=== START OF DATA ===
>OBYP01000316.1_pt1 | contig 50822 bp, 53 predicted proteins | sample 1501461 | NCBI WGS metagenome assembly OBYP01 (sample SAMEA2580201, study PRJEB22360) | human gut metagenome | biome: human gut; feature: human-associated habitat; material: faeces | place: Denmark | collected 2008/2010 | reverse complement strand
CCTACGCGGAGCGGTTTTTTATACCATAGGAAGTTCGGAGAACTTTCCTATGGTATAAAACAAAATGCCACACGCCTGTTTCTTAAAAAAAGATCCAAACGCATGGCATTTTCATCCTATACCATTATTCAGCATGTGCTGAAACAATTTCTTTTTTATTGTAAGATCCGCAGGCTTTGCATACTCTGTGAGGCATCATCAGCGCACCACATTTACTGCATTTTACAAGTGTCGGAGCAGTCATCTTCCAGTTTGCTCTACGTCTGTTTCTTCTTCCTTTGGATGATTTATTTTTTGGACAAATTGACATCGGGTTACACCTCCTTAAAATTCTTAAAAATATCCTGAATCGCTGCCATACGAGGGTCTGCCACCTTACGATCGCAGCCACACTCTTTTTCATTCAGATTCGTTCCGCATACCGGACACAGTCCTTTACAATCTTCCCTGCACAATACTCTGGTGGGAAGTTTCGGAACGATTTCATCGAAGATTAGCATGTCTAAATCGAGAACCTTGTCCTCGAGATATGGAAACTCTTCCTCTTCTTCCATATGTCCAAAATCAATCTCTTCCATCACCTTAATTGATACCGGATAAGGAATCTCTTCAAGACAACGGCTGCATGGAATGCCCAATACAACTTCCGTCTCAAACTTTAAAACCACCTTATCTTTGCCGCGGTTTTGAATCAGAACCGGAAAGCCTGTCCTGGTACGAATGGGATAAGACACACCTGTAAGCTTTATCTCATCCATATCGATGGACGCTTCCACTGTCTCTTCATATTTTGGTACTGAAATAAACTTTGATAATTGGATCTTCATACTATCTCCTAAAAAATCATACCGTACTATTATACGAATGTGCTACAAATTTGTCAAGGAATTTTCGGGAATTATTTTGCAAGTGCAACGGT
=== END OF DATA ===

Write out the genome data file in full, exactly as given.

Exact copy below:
>OBYP01000316.1_pt1 | contig 50822 bp, 53 predicted proteins | sample 1501461 | NCBI WGS metagenome assembly OBYP01 (sample SAMEA2580201, study PRJEB22360) | human gut metagenome | biome: human gut; feature: human-associated habitat; material: faeces | place: Denmark | collected 2008/2010 | reverse complement strand
CCTACGCGGAGCGGTTTTTTATACCATAGGAAGTTCGGAGAACTTTCCTATGGTATAAAACAAAATGCCACACGCCTGTTTCTTAAAAAAAGATCCAAACGCATGGCATTTTCATCCTATACCATTATTCAGCATGTGCTGAAACAATTTCTTTTTTATTGTAAGATCCGCAGGCTTTGCATACTCTGTGAGGCATCATCAGCGCACCACATTTACTGCATTTTACAAGTGTCGGAGCAGTCATCTTCCAGTTTGCTCTACGTCTGTTTCTTCTTCCTTTGGATGATTTATTTTTTGGACAAATTGACATCGGGTTACACCTCCTTAAAATTCTTAAAAATATCCTGAATCGCTGCCATACGAGGGTCTGCCACCTTACGATCGCAGCCACACTCTTTTTCATTCAGATTCGTTCCGCATACCGGACACAGTCCTTTACAATCTTCCCTGCACAATACTCTGGTGGGAAGTTTCGGAACGATTTCATCGAAGATTAGCATGTCTAAATCGAGAACCTTGTCCTCGAGATATGGAAACTCTTCCTCTTCTTCCATATGTCCAAAATCAATCTCTTCCATCACCTTAATTGATACCGGATAAGGAATCTCTTCAAGACAACGGCTGCATGGAATGCCCAATACAACTTCCGTCTCAAACTTTAAAACCACCTTATCTTTGCCGCGGTTTTGAATCAGAACCGGAAAGCCTGTCCTGGTACGAATGGGATAAGACACACCTGTAAGCTTTATCTCATCCATATCGATGGACGCTTCCACTGTCTCTTCATATTTTGGTACTGAAATAAACTTTGATAATTGGATCTTCATACTATCTCCTAAAAAATCATACCGTACTATTATACGAATGTGCTACAAATTTGTCAAGGAATTTTCGGGAATTATTTTGCAAGTGCAACGGT